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Parish Bulletin - 4th June 2006
 

Holy Trinity Church, Ratoath

 

4th June 2006

 

 

 

 

 

 

 

01 8256207

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Congratulations to Jamila Zaidan (Fairyhouse Lodge), Jack Hickey (Clonkeen), Leo Brazil (Jamestown Park), Noah Reilly (Jamestown Park) and Callum Smith (Seagrave Park) who were baptised recently.

 

­­­Please pray for Bernard Smith (Dunboyne), brother in law of Peter Hartnett (Ratoath) who died recently. May he rest in peace.

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A meeting of the Children’s Liturgy Group will take place in the Parochial House on Wednesday 7th June at 8.00pm

 

Baptism Times:

 

At a recent meeting of the Parish Liturgy Committee it was decided that as and from 1st August next, a change will be made to the time of baptisms.

From the 1st August 2006, baptisms will take place on the 1st and 3rd Saturday of the month at 4.30pm and on the 2nd and 4th Sundays of the month at 1.15pm.

 

 

The new phone number for the Community Centre is 01-6895600

 

 

Ratoath Community Art Group (recently formed in the Community Centre) meet on Tuesdays from 8.30pm to 10.00pm and on Fridays from 10.00am to 1.00pm. All budding artists are welcome. Contact Doug Gibson on 087-9138080.

 

Ratoath Parent & Toddler group is now running every Thursday from 10.00a.m. to 12noon in Ratoath Community Centre. Everybody welcome -contact Deborah on 086-1708208

 

Ratoath Musical & Drama Society: Come and join us in bringing musicals and plays to Ratoath’s brand new theatre “The Venue”. Anybody over the age of sixteen, with an interest in theatre is welcome to come along to the launch of the Ratoath Musical and Drama Society on Wednesday 7th June at 9.00pm in  Ratoath Community Centre.

 

 

 

 

                            Ratoath Harps Lotto Results  6.9.12.16. No Jackpot Winner.

 

4 Jun

Pentecost Sunday

11 June

Feast of the Holy Trinity 

Vigil

Colin McCann

& David Mulvaney

Vigil

John & Christina O’Connor

& Elizabeth Daniels

9.00am

George Adams

9.00am

 Maureen Newman

11.00am

Andy Eiffe & John O’Rourke

11.00am

Kathleen Kenny

12.15pm

Brendan Boylan, Edna O’Gorman

& Alice Beggy (Month’s Mind)

12.15pm

Harry & Gladys & George Campbell

 

             

              Tuesday                  Sean & Mairead Hughes             

        Friday                     John Eiffe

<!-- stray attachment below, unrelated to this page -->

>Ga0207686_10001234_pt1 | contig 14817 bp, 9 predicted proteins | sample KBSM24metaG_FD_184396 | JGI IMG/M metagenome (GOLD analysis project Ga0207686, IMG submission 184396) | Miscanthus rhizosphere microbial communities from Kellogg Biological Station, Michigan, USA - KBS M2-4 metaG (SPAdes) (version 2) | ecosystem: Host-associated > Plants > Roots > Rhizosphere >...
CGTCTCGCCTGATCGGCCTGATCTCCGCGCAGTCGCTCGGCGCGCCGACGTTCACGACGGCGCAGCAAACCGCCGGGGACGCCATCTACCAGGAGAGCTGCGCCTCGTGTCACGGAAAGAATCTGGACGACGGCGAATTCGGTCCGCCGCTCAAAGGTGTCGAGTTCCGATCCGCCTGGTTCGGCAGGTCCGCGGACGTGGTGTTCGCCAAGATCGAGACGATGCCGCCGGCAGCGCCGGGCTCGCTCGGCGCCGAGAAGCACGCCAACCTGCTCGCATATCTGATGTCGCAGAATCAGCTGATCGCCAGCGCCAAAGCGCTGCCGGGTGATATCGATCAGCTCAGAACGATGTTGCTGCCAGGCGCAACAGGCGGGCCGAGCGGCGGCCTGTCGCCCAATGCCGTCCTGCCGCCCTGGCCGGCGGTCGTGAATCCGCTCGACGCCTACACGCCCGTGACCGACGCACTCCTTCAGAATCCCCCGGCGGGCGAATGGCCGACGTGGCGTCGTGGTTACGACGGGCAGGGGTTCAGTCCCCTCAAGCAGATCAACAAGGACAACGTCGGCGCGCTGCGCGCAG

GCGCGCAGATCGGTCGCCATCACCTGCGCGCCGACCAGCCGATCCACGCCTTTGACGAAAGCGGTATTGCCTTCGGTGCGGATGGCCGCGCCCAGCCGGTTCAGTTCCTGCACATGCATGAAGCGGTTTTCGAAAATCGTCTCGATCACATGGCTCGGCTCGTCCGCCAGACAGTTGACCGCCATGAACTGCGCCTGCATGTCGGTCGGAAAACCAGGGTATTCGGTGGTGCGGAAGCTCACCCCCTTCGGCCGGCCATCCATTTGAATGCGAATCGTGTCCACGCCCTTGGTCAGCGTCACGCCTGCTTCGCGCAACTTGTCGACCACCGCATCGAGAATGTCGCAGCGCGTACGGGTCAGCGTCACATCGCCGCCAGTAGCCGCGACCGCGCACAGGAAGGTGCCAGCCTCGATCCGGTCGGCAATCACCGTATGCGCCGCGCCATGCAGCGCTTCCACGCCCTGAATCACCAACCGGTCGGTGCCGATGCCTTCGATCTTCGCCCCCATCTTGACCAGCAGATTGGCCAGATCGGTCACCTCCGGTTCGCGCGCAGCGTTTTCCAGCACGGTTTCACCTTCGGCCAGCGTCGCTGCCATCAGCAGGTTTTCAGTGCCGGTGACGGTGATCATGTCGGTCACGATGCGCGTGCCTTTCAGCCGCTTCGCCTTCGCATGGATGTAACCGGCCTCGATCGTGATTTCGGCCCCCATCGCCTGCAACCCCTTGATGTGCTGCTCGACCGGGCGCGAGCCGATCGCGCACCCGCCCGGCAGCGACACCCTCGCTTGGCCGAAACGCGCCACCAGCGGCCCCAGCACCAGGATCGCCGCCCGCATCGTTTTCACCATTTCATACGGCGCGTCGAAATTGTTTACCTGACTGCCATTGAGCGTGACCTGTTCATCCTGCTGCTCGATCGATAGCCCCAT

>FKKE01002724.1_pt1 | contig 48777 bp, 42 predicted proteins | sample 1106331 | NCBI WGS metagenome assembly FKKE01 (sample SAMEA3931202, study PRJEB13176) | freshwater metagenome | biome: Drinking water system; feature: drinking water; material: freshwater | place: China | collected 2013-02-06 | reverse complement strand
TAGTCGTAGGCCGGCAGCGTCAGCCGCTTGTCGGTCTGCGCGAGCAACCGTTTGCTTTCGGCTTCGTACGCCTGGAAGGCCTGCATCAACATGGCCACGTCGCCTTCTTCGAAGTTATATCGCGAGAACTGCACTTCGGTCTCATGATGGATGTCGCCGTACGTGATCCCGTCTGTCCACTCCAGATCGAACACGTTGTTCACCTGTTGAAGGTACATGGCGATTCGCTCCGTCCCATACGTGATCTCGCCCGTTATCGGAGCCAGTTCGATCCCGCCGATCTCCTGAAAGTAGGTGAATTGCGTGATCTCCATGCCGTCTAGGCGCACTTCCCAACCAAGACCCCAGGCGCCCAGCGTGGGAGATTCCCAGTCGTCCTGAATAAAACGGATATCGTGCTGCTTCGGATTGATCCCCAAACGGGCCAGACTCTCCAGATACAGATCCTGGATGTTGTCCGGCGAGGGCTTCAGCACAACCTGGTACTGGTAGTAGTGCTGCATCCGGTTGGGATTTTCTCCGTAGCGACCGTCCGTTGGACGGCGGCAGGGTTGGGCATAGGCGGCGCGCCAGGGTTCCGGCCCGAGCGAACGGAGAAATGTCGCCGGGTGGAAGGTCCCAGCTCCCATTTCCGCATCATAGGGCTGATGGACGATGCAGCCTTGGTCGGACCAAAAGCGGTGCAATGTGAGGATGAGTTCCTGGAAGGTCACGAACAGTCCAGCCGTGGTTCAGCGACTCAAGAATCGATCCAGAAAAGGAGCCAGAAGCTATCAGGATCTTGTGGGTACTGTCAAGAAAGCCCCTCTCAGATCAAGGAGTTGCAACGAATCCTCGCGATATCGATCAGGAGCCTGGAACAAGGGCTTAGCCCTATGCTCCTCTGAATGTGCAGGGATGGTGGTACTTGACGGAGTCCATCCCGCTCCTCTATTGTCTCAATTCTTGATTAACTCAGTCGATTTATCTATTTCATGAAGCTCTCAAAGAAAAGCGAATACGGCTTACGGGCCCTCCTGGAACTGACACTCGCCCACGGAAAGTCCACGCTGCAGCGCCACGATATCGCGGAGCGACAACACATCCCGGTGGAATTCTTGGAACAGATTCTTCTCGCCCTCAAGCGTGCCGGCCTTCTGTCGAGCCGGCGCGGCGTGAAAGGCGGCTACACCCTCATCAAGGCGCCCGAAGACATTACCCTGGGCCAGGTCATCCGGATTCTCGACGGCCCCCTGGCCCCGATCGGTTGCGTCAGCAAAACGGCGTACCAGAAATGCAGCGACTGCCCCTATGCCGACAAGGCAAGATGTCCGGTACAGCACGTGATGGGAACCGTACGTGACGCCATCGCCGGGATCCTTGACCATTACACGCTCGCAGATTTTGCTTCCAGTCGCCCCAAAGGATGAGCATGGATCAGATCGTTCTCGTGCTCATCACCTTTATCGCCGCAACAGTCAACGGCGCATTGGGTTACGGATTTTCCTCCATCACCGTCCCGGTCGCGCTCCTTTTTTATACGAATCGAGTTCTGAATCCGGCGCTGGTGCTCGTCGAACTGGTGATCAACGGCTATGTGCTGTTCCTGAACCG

Saturday                 There will be no morning Mass in the Nursing Home on 10th June

 

Excerpt of the address of Pope Benedict XV1 on his visit to Auschwitz

Auschwitz-Birkenau, 28 May 2006

 To speak in this place of horror, in this place where unprecedented mass crimes were committed against God and man, is almost impossible - and it is particularly difficult and troubling for a Christian, for a Pope from Germany. In a place like this, words fail; in the end, there can only be a dread silence - a silence which is itself a heartfelt cry to God: Why, Lord, did you remain silent? How could you tolerate all this? In silence, then, we bow our heads before the endless line of those who suffered and were put to death here; yet our silence becomes in turn a plea for forgiveness and reconciliation, a plea to the living God never to let this happen again.

Twenty-seven years ago, on 7 June 1979, Pope John Paul II stood in this place. He said: “I come here today as a pilgrim. As you know, I have been here many times. So many times! And many times I have gone down to Maximilian Kolbe’s death cell, paused before the execution wall, and walked amid the ruins of the Birkenau ovens. It was impossible for me not to come here as Pope.” Pope John Paul came here as a son of that people which, along with the Jewish people, suffered most in this place and, in general, throughout the war. “Six million Poles lost their lives during the Second World War: a fifth of the nation”, he reminded us. Here too he solemnly called for respect for human rights and the rights of nations, as his predecessors John XXIII and Paul VI had done before him, and added: “The one who speaks these words is ... the son of a nation which in its history has suffered greatly from others. He says this, not to accuse, but to remember. He speaks in the name of all those nations whose rights are being violated and disregarded ...”.

Pope John Paul II came here as a son of the Polish people. I come here today as a son of the German people. For this very reason, I can and must echo his words: I could not fail to come here. I had to come. It is a duty before the truth and the just due of all who suffered here, a duty before God, for me to come here as the successor of Pope John Paul II and as a son of the German people - a son of that people over which a ring of criminals rose to power by false promises of future greatness and the recovery of the nation’s honour, prominence and prosperity, but also through terror and intimidation, with the result that our people was used and abused as an instrument of their thirst for destruction and power. Yes, I could not fail to come here. On 7 June 1979 I came as the Archbishop of Munich-Freising, along with many other Bishops who accompanied the Pope, listened to his words and joined in his prayer. In 1980 I came back to this dreadful place with a delegation of German Bishops, appalled by its evil, yet grateful for the fact that above its dark clouds the star of reconciliation had emerged. This is the same reason why I have come here today: to implore the grace of reconciliation - first of all from God, who alone can open and purify our hearts, from the men and women who suffered here, and finally the grace of reconciliation for all those who, at this hour of our history, are suffering in new ways from the power of hatred and the violence which hatred spawns.

 

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